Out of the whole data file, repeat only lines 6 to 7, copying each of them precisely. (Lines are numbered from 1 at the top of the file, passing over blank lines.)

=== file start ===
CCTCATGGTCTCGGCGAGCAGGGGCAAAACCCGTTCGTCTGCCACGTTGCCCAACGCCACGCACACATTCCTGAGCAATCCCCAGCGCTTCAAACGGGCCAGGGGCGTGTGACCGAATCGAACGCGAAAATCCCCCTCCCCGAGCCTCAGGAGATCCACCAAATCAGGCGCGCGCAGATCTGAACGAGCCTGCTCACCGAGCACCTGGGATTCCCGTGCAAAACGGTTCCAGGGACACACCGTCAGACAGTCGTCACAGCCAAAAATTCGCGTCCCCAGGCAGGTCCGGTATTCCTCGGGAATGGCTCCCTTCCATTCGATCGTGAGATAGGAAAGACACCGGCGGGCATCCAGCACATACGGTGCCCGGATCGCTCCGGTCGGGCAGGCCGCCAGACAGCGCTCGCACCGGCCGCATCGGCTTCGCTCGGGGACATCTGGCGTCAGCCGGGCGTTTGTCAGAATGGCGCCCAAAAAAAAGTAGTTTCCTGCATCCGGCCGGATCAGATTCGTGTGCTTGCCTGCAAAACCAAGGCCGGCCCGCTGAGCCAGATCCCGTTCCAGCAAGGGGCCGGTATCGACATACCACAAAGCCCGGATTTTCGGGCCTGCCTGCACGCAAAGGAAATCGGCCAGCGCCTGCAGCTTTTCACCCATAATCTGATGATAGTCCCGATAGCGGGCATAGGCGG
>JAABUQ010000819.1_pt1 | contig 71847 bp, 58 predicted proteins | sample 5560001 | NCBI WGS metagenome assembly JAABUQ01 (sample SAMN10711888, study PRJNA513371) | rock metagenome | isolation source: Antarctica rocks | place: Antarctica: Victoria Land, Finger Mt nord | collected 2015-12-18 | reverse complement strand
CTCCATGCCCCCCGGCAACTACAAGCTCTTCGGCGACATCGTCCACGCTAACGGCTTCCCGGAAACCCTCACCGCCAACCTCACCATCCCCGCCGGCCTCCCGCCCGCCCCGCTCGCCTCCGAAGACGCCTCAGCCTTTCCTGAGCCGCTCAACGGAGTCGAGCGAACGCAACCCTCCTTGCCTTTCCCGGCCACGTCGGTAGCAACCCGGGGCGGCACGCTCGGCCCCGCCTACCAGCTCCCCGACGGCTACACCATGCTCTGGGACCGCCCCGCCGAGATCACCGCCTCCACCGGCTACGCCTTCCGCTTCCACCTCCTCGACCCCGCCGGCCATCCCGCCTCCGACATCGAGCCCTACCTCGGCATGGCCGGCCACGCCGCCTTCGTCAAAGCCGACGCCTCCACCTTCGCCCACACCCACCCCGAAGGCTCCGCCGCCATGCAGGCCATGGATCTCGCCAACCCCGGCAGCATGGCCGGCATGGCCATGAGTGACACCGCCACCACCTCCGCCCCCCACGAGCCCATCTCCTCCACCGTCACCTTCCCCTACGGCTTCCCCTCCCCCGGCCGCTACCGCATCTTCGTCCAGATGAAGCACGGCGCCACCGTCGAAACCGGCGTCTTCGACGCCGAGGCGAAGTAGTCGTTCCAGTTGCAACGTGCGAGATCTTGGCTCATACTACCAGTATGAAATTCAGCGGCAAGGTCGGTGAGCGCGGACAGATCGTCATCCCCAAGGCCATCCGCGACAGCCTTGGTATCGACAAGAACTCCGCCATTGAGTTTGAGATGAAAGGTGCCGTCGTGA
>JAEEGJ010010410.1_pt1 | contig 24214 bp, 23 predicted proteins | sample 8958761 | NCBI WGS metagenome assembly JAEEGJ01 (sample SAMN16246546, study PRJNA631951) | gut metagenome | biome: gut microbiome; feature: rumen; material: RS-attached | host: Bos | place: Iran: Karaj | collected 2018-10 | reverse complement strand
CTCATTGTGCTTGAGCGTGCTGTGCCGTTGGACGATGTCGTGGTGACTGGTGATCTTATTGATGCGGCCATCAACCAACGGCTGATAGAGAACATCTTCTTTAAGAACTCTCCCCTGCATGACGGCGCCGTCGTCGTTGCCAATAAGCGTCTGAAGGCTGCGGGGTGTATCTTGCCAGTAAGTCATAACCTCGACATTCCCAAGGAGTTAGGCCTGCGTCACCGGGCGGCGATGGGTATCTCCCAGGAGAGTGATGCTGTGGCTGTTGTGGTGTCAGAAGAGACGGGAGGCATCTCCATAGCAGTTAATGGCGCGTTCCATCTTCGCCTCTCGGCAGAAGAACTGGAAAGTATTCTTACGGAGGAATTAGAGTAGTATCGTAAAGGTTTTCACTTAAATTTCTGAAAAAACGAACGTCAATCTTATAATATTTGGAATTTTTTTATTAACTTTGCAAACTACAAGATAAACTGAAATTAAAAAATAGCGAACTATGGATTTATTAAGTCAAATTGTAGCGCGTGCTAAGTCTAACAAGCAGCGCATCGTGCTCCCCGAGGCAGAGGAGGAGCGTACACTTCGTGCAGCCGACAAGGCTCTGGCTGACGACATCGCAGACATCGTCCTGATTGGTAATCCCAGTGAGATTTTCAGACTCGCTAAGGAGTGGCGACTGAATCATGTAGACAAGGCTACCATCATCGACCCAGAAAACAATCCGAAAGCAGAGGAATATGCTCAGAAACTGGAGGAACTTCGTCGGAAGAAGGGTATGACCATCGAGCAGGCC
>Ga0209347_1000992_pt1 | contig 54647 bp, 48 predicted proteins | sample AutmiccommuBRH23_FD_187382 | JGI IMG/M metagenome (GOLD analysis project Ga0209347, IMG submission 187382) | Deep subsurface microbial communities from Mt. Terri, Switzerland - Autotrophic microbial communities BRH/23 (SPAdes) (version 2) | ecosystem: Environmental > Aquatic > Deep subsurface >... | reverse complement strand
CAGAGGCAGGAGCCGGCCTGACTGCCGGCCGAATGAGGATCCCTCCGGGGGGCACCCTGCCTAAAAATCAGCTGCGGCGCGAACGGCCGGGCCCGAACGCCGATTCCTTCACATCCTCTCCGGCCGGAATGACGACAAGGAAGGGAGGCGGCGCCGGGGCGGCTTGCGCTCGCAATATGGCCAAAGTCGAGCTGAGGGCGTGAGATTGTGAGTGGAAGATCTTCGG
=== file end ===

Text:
>Ga0209347_1000992_pt1 | contig 54647 bp, 48 predicted proteins | sample AutmiccommuBRH23_FD_187382 | JGI IMG/M metagenome (GOLD analysis project Ga0209347, IMG submission 187382) | Deep subsurface microbial communities from Mt. Terri, Switzerland - Autotrophic microbial communities BRH/23 (SPAdes) (version 2) | ecosystem: Environmental > Aquatic > Deep subsurface >... | reverse complement strand
CAGAGGCAGGAGCCGGCCTGACTGCCGGCCGAATGAGGATCCCTCCGGGGGGCACCCTGCCTAAAAATCAGCTGCGGCGCGAACGGCCGGGCCCGAACGCCGATTCCTTCACATCCTCTCCGGCCGGAATGACGACAAGGAAGGGAGGCGGCGCCGGGGCGGCTTGCGCTCGCAATATGGCCAAAGTCGAGCTGAGGGCGTGAGATTGTGAGTGGAAGATCTTCGG